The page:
“These achievements give some indication of the excitement that the combined Theory group of UChicago and TTIC generates,” Babai said. “The two institutions combined represent a critical mass we can leverage in recruitment of our PhD students, faculty, and in projecting our image to the world.”
Two papers from UChicago assistant professors Drucker and Potechin also demonstrated the strength of the Theory group; each paper reflected recognition for concepts they had invented, their colleagues said.
Drucker’s contribution, “An Improved Exponential-Time Approximation Algorithm for Fully-Alternating Games Against Nature,” was one of only four single-author papers at this year’s FOCS. His paper addressed decision-making under persistent, unfolding uncertainty, utilizing the problem structure of a game against “nature” — an opponent that makes random moves and doesn’t care about the outcome. The model is relevant to many real-world situations, Drucker said, such as an airplane pilot revising a flight course based on changing weather conditions.
In the paper, Drucker describes a new algorithm to discover nearly-optimal strategies for this game. Using carefully-designed parallel recursive calls, Drucker proved “a strong, ‘exponential’ savings over ‘brute-force’ reasoning about all possible sequences of actions and observations,” he said. These savings were previously developed in AI methods for playing chess and similar games where the opponent is playing to win.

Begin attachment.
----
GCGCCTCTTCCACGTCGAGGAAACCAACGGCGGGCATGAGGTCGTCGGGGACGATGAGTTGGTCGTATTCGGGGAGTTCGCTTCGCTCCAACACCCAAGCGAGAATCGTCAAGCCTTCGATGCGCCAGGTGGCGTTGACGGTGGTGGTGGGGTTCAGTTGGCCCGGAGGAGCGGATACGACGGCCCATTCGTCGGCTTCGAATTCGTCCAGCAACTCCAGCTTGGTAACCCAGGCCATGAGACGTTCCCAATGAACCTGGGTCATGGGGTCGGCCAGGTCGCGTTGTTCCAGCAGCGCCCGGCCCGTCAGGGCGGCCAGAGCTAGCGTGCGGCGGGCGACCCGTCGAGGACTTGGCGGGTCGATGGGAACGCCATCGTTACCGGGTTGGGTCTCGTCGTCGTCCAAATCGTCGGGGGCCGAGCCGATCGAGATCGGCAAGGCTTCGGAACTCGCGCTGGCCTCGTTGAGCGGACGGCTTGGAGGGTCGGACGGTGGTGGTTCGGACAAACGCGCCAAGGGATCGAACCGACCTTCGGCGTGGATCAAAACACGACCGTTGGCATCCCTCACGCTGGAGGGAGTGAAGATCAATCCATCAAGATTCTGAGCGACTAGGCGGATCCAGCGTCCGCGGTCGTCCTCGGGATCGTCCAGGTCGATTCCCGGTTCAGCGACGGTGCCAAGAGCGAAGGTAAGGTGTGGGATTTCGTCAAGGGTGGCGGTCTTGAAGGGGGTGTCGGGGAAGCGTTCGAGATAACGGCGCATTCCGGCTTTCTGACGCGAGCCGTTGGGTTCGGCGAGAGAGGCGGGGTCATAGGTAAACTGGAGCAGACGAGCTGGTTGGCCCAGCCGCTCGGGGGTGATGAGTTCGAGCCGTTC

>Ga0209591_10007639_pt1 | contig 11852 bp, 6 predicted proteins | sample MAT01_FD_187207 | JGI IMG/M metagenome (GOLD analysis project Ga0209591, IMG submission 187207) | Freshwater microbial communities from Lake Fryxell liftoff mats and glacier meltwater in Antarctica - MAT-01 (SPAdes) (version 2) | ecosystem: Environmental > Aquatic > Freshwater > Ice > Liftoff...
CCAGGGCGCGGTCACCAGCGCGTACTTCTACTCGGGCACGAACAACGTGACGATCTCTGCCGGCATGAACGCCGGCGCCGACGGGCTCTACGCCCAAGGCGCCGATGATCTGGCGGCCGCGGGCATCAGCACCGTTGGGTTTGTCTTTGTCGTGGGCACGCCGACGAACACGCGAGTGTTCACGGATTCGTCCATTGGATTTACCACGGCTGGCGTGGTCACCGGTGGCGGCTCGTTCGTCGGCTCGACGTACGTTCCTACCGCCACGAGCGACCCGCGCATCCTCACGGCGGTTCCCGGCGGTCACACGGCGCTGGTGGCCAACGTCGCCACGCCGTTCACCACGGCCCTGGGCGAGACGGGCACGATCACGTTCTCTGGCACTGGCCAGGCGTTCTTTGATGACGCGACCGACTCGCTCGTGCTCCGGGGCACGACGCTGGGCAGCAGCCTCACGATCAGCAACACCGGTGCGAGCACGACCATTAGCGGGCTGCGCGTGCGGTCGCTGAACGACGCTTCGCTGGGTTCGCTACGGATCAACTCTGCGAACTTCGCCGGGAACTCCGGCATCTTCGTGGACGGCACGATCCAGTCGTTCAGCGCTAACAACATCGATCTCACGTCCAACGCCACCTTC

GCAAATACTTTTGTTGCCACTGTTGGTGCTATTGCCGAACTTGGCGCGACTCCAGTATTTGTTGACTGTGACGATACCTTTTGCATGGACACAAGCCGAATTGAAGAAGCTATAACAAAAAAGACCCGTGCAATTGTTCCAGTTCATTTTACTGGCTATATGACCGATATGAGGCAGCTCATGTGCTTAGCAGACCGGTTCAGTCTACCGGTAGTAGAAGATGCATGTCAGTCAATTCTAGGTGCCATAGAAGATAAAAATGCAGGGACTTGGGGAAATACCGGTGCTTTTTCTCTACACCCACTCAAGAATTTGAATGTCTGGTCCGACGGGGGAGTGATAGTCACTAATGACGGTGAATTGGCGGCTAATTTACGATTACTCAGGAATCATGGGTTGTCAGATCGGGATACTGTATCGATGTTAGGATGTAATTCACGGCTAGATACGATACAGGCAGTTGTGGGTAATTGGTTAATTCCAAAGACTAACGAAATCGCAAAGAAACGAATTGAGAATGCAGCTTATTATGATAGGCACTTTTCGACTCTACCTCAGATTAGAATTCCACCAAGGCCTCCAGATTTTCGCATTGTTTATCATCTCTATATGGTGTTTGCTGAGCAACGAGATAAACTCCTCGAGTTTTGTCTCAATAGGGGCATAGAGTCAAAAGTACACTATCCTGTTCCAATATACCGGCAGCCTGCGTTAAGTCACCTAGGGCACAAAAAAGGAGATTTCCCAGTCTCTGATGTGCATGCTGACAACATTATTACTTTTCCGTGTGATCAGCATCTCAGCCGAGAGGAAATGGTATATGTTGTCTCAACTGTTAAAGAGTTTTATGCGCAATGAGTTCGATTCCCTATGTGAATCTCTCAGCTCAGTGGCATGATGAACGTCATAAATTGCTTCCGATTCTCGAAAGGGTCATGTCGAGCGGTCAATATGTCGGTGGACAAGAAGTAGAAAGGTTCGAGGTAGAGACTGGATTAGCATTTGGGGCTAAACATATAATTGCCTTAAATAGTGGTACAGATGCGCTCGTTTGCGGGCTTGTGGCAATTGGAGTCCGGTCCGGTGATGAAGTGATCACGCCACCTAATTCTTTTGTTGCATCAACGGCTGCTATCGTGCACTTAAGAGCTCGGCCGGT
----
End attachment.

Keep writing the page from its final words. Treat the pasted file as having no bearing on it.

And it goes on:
“Such algorithms don't eliminate the need for search whose size grows exponentially in the length of the game; but they do provably accelerate it, increasing the length of games we can handle, and are important for game-playing AI,” Drucker said. “The current work proves for the first time that an analogous exponential savings is also possible for games against a randomly playing Nature.”
In his FOCS 2020 paper, Potechin teamed up with four PhD students to tackle a classical problem in statistical physics: finding the ground state of the Sherrington-Kirkpatrick Hamiltonian. In “Sum-of-Squares Lower Bounds for Sherrington-Kirkpatrick via Planted Affine Planes,” the researchers attempted to use the sum of squares hierarchy to certify that the approximate ground state determined by an established algorithm is almost optimal.
“Our paper shows that the sum of squares hierarchy fails to give such a certification,” Potechin said. “Since the sum of squares hierarchy is a very powerful model of computation, this gives strong evidence that this certification problem is hard.”
The collaboration involved several students interested in the sum of squares hierarchy: Mrinalkanti Ghosh of TTIC and Fernando Granha Jeronimo, Chris Jones, and Goutham Rajendran of UChicago CS. The size of the team and the involvement of students showcased Potechin’s “amazing mentorship,” Babai said.
“While five coauthors may not be uncommon in areas of applied computing, in Theory, where it is seldom possible to divide up a problem into distinct subareas, it takes extraordinary leadership to get so many students up to speed and involve them in a way that permits each of them to make meaningful contributions,” Babai said.
For a full list of FOCS 2020 accepted papers, visit the conference website.